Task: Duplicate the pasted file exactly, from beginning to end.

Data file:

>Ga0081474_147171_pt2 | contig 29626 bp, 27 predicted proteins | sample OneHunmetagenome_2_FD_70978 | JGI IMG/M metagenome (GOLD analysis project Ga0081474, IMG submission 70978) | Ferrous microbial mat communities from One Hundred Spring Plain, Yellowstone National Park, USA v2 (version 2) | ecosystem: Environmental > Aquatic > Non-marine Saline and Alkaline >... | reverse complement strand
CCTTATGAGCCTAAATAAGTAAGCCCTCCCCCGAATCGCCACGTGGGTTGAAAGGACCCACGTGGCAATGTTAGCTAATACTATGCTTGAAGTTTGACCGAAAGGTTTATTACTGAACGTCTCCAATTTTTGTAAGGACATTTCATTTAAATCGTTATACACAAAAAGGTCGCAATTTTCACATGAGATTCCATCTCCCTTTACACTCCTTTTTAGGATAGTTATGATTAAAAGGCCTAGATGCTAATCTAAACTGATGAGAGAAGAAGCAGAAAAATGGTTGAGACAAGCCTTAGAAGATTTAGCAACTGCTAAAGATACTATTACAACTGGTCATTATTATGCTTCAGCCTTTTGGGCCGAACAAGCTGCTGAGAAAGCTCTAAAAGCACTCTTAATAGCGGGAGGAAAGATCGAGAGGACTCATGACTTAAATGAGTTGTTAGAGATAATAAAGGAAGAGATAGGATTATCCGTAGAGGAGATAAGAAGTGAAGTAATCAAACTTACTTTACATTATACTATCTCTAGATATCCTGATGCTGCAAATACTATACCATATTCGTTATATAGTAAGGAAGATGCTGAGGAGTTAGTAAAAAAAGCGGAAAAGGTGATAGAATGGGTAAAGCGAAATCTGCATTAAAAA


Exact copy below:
>Ga0081474_147171_pt2 | contig 29626 bp, 27 predicted proteins | sample OneHunmetagenome_2_FD_70978 | JGI IMG/M metagenome (GOLD analysis project Ga0081474, IMG submission 70978) | Ferrous microbial mat communities from One Hundred Spring Plain, Yellowstone National Park, USA v2 (version 2) | ecosystem: Environmental > Aquatic > Non-marine Saline and Alkaline >... | reverse complement strand
CCTTATGAGCCTAAATAAGTAAGCCCTCCCCCGAATCGCCACGTGGGTTGAAAGGACCCACGTGGCAATGTTAGCTAATACTATGCTTGAAGTTTGACCGAAAGGTTTATTACTGAACGTCTCCAATTTTTGTAAGGACATTTCATTTAAATCGTTATACACAAAAAGGTCGCAATTTTCACATGAGATTCCATCTCCCTTTACACTCCTTTTTAGGATAGTTATGATTAAAAGGCCTAGATGCTAATCTAAACTGATGAGAGAAGAAGCAGAAAAATGGTTGAGACAAGCCTTAGAAGATTTAGCAACTGCTAAAGATACTATTACAACTGGTCATTATTATGCTTCAGCCTTTTGGGCCGAACAAGCTGCTGAGAAAGCTCTAAAAGCACTCTTAATAGCGGGAGGAAAGATCGAGAGGACTCATGACTTAAATGAGTTGTTAGAGATAATAAAGGAAGAGATAGGATTATCCGTAGAGGAGATAAGAAGTGAAGTAATCAAACTTACTTTACATTATACTATCTCTAGATATCCTGATGCTGCAAATACTATACCATATTCGTTATATAGTAAGGAAGATGCTGAGGAGTTAGTAAAAAAAGCGGAAAAGGTGATAGAATGGGTAAAGCGAAATCTGCATTAAAAA